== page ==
How many beans are planted in the country? The answer is key to establishing trade mechanisms that are fair for both producers and consumers, but authorities don’t know the answer.
The National University’s (UNA) School of Topography began tracking this number in Guanacaste with drones, whose technology allows quick and precise measuring better than current methods that are based on information provided by farm owners.
The project started the third week of January in Santa Cecilia de La Cruz.
“The idea is to have a map of land use for bean crops to corroborate if a producer is accurately declaring land use,” said UNA project coordinator Steven Oreamuno.
A drone can measure 1.6 hectares in a single minute, which is impossible with other methods. By now, the researchers are using two of these vehicles.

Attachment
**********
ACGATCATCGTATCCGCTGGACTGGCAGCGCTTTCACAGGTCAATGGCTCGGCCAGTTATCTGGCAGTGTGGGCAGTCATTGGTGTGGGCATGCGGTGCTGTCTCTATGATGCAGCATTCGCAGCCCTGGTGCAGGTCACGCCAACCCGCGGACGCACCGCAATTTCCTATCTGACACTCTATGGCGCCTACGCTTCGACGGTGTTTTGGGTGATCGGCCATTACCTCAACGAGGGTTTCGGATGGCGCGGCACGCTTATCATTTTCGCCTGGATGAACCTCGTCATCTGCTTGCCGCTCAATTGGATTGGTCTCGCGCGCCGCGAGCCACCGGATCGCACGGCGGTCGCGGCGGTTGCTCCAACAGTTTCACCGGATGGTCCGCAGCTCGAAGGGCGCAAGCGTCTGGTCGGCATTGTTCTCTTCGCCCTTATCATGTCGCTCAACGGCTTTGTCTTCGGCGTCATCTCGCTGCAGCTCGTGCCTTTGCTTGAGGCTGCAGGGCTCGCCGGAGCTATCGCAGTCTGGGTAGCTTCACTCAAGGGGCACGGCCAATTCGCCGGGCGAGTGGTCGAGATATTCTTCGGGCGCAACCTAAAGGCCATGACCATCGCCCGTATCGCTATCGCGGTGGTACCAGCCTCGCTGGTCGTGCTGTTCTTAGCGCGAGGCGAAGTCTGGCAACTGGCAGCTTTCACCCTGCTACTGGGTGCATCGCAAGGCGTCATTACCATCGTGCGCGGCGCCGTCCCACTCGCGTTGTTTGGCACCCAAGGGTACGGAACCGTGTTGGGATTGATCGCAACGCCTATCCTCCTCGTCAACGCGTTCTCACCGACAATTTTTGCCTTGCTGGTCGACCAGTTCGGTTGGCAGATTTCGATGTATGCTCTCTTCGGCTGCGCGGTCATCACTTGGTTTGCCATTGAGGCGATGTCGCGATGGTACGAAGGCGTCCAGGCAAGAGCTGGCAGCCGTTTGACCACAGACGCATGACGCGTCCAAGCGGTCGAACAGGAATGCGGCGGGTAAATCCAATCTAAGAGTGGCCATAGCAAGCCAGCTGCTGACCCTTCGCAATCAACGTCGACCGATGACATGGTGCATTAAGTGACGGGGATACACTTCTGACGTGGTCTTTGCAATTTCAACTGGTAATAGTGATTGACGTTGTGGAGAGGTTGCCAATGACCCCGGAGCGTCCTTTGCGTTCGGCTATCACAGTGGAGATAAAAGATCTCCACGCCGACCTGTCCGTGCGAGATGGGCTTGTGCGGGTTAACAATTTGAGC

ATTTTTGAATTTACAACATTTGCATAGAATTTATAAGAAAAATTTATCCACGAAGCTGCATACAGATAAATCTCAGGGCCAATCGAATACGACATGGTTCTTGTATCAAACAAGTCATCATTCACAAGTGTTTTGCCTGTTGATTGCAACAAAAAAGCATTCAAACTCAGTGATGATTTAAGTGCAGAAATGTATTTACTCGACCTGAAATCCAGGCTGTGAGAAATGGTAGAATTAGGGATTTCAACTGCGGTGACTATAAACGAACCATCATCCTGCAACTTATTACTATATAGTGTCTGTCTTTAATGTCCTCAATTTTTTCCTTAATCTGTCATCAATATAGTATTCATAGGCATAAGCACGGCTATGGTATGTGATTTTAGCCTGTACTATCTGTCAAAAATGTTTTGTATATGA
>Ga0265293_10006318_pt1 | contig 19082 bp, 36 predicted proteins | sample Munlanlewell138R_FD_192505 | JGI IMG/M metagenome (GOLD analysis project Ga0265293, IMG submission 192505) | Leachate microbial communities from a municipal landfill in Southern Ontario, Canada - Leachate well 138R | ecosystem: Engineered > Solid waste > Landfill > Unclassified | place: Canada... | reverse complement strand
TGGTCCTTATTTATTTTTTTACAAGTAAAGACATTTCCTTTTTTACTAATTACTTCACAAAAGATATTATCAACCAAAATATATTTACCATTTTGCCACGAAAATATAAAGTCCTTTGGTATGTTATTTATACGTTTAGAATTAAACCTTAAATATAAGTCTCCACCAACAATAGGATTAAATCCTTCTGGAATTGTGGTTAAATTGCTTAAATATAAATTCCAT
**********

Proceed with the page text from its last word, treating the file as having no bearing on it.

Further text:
The school signed a mutual cooperation agreement with the Agriculture and Livestock Ministry and the National Production Council (CNP), the agencies tasked with compiling scientific information to shape decision-making.
The measurements started in Guanacaste because the region currently is in full production. There are about 3,500 hectares of beans planted in the province.
According to Oreamuno, the idea is to have data for 100 percent of the crops planted in the country in a single year, but that will depend also on conditions in the field.
“We’ve come across areas with bean crops that we could only reach after two or three hours on horseback to reach the farm,” he said.
With the project, the CNP also hopes to crack down on contraband, which according to José Eduardo Valerín, head of basic grains, occurs with some frequency in the country’s Northern Zone.